Showing 211 - 220 of 331 annotations tagged with the keyword "Marital Discord"
Subtitled "The Story of a Gifted Young Obstetrician's Mistake and the Psychologist Who Helped Her," this is an absorbing account of a young female physician's torment following the difficult delivery of a baby who was soon thereafter diagnosed with cerebral palsy. "Doctor Amelia" seeks counseling after she has taken an indefinite leave of absence from her practice and faculty position. The book intertwines reconstructed counseling sessions in the voice of the doctor-patient, with the therapeutic strategy and personal reflections of her therapist, author Dan Shapiro.
The obstetrician enters therapy because she has lost confidence in her professional abilities. Once deeply engaged in her chosen profession, she has lost her enthusiasm for it and feels "numb." Her marriage is under strain. When asked if she is suicidal, she hesitates and then denies she is. Shapiro thinks there may be trouble ahead, and so does the reader. Gradually, Doctor Amelia reveals the incident that triggered her changed emotional state. She had delayed performing a cesarean section on a patient who was in extended labor and whose baby was showing deceleration of its heartbeat rate. A few weeks later, the baby's pediatrician informed Doctor Amelia that the baby had cerebral palsy and now the baby's parents are filing a lawsuit.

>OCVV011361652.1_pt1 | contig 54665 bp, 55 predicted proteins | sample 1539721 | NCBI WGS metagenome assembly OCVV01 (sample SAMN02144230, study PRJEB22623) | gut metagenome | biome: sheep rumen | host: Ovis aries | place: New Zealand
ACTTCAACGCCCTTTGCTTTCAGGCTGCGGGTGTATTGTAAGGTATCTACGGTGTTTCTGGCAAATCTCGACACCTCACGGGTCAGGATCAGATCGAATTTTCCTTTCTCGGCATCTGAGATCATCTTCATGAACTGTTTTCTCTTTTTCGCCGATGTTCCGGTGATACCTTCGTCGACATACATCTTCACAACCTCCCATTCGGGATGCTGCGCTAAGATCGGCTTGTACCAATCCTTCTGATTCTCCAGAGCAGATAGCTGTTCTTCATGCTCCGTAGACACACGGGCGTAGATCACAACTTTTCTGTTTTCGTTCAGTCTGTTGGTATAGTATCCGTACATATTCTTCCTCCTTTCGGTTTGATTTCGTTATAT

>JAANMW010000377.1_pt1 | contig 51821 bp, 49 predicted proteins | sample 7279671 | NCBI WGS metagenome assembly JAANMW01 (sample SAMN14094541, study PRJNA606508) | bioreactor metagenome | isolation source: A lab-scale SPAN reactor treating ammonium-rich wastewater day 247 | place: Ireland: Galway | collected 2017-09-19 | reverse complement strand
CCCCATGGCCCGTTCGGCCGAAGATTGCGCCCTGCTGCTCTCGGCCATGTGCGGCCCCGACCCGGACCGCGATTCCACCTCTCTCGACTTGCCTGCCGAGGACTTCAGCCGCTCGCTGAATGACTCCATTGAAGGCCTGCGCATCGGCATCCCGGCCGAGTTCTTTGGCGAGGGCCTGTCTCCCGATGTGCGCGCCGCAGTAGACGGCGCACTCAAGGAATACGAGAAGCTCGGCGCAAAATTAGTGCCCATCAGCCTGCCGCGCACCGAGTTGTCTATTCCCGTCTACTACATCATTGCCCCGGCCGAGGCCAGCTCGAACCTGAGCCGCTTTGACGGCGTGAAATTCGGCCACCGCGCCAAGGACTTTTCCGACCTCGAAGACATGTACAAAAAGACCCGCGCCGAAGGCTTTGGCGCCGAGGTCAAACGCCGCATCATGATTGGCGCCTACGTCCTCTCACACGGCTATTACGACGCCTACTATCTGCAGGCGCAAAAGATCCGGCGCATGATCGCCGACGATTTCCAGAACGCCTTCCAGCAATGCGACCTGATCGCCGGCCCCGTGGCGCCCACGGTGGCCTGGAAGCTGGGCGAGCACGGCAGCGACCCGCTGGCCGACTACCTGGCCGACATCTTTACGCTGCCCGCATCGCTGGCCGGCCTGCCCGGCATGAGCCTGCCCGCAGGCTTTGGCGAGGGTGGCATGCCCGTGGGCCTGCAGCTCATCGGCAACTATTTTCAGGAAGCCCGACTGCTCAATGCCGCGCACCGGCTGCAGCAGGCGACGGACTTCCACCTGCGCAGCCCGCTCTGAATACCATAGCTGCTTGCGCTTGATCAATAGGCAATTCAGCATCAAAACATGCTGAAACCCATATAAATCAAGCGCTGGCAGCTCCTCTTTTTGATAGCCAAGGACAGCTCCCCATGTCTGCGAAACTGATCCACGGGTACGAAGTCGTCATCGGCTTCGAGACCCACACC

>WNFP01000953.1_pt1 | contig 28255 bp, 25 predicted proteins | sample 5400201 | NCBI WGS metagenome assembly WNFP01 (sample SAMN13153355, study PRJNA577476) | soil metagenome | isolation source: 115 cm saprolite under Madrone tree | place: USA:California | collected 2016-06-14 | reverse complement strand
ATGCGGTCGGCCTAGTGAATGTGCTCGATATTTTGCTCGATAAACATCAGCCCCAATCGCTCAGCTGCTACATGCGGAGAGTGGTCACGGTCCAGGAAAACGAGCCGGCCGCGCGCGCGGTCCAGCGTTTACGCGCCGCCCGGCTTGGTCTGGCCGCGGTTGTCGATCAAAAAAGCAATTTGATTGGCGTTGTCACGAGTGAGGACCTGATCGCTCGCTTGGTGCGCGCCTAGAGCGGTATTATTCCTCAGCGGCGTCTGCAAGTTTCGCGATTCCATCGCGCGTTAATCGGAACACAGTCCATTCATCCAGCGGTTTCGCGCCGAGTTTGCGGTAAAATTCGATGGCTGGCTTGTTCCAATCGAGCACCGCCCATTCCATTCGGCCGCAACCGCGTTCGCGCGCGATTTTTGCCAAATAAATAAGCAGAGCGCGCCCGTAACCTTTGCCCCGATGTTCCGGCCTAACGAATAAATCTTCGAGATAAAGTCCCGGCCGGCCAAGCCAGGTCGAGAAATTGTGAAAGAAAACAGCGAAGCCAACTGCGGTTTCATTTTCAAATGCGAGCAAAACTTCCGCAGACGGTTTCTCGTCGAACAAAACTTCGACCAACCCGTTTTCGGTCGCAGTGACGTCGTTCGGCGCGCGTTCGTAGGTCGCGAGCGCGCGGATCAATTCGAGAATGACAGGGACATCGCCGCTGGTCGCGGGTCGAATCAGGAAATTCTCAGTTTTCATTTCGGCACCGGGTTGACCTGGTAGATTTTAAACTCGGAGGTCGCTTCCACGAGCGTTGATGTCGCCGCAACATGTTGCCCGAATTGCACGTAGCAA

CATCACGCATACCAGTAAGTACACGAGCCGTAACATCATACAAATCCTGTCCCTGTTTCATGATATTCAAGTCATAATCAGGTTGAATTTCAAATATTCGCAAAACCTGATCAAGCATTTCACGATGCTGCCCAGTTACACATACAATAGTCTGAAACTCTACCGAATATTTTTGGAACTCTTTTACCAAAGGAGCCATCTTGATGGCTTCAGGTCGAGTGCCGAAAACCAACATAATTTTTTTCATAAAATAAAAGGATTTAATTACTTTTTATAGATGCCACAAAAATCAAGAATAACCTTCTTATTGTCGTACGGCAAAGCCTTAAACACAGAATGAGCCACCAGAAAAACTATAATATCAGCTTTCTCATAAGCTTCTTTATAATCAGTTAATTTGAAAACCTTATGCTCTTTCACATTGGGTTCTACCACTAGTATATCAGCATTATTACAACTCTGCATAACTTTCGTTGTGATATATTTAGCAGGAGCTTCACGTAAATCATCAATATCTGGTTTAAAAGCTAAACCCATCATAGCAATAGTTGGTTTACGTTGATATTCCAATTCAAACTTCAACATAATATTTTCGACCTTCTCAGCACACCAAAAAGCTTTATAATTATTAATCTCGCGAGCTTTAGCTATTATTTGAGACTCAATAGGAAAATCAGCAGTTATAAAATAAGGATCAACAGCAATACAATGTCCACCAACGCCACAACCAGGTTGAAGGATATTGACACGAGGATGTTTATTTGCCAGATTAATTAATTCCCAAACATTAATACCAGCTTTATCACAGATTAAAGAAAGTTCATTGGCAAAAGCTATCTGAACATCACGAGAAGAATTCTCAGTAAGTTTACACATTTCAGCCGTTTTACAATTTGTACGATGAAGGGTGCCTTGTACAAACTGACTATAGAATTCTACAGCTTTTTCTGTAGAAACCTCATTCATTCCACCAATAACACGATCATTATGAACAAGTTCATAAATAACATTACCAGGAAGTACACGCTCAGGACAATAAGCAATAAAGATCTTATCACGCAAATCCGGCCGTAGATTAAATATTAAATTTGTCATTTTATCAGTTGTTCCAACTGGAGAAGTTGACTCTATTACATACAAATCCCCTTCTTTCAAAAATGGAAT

In 1768 the young, feeble-minded King Christian VII of Denmark sets off on a prolonged tour of European capitals. His "handlers" determine that he needs to have a doctor along to help fend off, and to treat, the King’s frequent bouts of "agitation." Therefore, they appoint Johann Friedrich Struensee, a German physician from Altona, as the Royal Physician. Christian and Struensee develop a close bond; when the trip is over, the Royal Physician stays with the King and becomes a permanent fixture at the Danish court.
Christian is unstable and childlike. He enjoys playing games, but is totally uninterested in his beautiful young English wife, Caroline Mathilde. She becomes pregnant the first time he visits her, but he never sleeps with her again. Meanwhile, the King’s ministers actually run the government, even though he is theoretically an absolute monarch.
When Struensee, who is an Enlightenment intellectual, enters this ménage, he decides to reform the State by getting King Christian to agree to a series of enlightened new laws. Having won the King’s ear, the Royal Physician proceeds to rule Denmark for several years and to institute many of the reforms proposed by Voltaire and the other Enlightenment philosophers. Struensee also begins a tender, prolonged, and obvious love affair with the queen, who subsequently bears him a daughter.